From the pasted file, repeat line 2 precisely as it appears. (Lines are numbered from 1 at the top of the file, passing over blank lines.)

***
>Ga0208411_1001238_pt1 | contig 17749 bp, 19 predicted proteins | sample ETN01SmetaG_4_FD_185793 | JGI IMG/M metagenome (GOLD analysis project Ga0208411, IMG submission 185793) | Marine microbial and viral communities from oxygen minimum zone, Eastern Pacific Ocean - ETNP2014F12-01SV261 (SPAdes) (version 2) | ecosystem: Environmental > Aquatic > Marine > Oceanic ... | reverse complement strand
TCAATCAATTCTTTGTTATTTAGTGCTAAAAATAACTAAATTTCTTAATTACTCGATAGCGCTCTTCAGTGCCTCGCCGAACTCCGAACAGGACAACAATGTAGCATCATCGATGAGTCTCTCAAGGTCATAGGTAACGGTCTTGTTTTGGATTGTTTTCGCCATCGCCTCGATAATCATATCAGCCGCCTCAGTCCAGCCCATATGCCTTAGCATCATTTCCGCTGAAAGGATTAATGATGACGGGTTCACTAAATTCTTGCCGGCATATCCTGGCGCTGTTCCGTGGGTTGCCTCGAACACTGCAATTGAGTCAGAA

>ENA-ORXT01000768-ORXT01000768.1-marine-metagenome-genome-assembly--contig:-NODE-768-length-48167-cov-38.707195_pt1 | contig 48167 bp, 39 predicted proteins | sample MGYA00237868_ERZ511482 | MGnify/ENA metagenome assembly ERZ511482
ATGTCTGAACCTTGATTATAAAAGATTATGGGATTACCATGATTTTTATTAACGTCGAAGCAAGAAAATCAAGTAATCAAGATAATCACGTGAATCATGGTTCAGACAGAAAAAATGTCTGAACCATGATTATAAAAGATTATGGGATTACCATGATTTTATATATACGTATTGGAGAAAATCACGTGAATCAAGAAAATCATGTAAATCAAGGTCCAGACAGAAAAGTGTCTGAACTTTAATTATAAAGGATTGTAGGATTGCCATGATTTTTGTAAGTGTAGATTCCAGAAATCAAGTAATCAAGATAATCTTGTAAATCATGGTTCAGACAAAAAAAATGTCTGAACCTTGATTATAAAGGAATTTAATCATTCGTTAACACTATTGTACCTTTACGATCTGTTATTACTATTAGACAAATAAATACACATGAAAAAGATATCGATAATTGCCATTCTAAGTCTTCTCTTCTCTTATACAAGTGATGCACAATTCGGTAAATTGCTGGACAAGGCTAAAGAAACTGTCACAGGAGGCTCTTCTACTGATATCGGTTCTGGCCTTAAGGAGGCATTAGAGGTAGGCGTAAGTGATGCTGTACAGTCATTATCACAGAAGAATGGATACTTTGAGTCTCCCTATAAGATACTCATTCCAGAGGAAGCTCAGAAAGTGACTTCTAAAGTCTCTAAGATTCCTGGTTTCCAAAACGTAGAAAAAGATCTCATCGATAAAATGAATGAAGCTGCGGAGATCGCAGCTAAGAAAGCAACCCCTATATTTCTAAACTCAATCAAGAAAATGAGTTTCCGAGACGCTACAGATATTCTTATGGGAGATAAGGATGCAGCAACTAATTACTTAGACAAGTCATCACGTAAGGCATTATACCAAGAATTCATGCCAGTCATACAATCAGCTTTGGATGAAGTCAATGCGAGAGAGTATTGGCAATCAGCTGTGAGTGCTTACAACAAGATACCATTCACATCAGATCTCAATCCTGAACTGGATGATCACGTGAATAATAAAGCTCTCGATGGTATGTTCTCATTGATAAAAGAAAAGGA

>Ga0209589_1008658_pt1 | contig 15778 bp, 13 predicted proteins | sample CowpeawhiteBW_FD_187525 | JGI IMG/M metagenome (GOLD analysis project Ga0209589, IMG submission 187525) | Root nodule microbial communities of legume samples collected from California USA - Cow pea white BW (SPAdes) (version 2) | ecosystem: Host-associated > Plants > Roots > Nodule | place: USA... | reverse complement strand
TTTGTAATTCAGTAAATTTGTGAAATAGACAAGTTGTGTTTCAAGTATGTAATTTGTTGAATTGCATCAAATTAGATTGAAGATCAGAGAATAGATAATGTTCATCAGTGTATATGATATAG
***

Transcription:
TCAATCAATTCTTTGTTATTTAGTGCTAAAAATAACTAAATTTCTTAATTACTCGATAGCGCTCTTCAGTGCCTCGCCGAACTCCGAACAGGACAACAATGTAGCATCATCGATGAGTCTCTCAAGGTCATAGGTAACGGTCTTGTTTTGGATTGTTTTCGCCATCGCCTCGATAATCATATCAGCCGCCTCAGTCCAGCCCATATGCCTTAGCATCATTTCCGCTGAAAGGATTAATGATGACGGGTTCACTAAATTCTTGCCGGCATATCCTGGCGCTGTTCCGTGGGTTGCCTCGAACACTGCAATTGAGTCAGAA